'Where's the Satan book?' he asked

David Ritchie

May 14, 1991|By David Ritchie

MAYBE you think the younger generation is going to hel these days. But you may not take that thought literally until you hear a conversation like one I overheard recently in a bookstore.

Two teen-age boys with a much younger lad in tow were checking out the "Occult" section for books about Satan. I didn't hear all of their conversation, but it went roughly as follows.

One of the older boys seemed disappointed that he couldn't find a certain work.evillest book in the world, and they don't have it!" he said.

The youngest boy asked, "Where's the Satan book?"

Hearing a boy barely taller than a fireplug express interest in "the Satan book" was a frightening reminder that some children's reading habits focus on radical evil.

Before you say, "Oh, it's another of those yahoos who want to ban books from school libraries," let me tell you a bit about my background and why this particular issue -- children's fascination with the devil -- concerns me.

I am an editor and author with eight books published, plus a long string of articles. Some of my writings deal with controversial subjects and might get me imprisoned or shot in many other countries.

So our nation's freedom of expression is precious to me. That's why, as a rule, I oppose attempts to censor reading material available to children or to anyone else.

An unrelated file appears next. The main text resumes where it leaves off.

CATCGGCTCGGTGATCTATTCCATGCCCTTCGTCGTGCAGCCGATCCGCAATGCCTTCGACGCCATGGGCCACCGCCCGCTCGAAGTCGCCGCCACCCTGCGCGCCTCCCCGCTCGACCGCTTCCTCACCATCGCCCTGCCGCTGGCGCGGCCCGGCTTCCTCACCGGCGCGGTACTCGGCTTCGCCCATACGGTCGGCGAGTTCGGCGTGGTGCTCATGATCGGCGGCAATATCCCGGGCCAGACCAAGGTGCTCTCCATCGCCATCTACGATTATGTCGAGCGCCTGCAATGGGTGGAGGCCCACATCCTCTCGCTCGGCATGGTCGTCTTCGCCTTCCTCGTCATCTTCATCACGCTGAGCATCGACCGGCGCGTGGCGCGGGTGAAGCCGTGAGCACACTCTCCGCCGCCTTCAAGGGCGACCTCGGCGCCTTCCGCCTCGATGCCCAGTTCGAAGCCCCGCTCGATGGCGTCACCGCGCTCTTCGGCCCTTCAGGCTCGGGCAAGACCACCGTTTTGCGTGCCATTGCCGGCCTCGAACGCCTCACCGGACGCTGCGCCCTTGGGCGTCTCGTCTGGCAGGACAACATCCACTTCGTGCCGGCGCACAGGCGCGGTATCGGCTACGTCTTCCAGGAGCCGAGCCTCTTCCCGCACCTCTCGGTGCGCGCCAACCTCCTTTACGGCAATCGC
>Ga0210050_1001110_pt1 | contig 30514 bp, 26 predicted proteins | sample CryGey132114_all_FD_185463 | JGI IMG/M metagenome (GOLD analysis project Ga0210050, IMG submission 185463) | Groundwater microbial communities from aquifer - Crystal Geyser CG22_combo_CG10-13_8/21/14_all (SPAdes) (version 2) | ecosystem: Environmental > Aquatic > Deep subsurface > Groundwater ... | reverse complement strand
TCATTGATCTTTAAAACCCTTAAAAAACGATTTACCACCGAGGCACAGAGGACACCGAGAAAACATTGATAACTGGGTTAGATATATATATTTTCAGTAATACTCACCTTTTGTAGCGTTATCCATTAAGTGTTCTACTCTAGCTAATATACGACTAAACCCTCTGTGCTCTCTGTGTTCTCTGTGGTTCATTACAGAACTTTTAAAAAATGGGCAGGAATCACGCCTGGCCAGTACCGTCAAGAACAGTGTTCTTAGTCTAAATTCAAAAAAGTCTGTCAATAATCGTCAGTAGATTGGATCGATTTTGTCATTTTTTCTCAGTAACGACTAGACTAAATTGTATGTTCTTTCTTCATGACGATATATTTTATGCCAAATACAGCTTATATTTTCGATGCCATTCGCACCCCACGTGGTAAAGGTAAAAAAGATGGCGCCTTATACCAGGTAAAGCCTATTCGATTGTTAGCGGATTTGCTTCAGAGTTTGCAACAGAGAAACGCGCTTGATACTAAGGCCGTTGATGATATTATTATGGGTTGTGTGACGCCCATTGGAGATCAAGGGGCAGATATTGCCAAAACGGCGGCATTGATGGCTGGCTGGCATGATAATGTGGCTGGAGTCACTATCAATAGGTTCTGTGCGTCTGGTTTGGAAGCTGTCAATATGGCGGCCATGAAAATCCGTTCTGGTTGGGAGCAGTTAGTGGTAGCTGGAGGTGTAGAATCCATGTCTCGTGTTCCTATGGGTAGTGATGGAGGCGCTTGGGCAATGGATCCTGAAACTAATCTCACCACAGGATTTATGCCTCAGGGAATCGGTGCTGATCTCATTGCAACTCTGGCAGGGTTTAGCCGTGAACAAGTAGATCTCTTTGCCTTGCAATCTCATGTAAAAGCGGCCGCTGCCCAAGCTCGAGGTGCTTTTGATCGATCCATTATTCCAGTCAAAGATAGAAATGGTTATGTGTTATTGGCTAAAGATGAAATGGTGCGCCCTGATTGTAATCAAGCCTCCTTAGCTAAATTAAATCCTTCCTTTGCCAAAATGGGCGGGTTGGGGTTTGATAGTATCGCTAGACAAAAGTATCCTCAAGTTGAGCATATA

But I think literature that celebrates the devil is an exception to that rule.

I believe in suppressing such literature. I advocate keeping it out of bookstores where children may buy it, and out of libraries where they might read it. And if children get their hands on it, I think parents are justified in confiscating it and burning it, then taking whatever steps are needed to see that the kids stay away from it.

You see, I'm an evangelical Christian as well as a journalist, and I take the devil seriously. You may not believe the devil exists. But I believe he does, for several reasons.

First, the Bible says the devil exists. Christ warned us against him, and I for one am not inclined to question the word of my God. Second, as C.S. Lewis said in his book, "The Screwtape Letters," belief in the devil's existence is consistent with what I know of human history and psychology. Indeed, it's hard to explain some episodes in history by anything except diabolical influence. The Holocaust comes to mind in this context, but read also what Suetonius has to say about the crimes of the more notorious Caesars.

Third, I spent years in the so-called "New Age" movement, which is merely the old occultism under a new name. In that time, I never met the devil in person. I got a whiff of him, though, and that was enough.

You are free to agree or disagree with my views as you prefer. That's your privilege as Americans.

But it's difficult to ignore the fact that American children are geting caught up in a sinister romance with the devil. You read about it. You see it on TV. You even overhear it in bookstores where kids gather.

Do you know what your children are reading? If you don't, perhaps it's time to check.

David Ritchie writes from Silver Spring.

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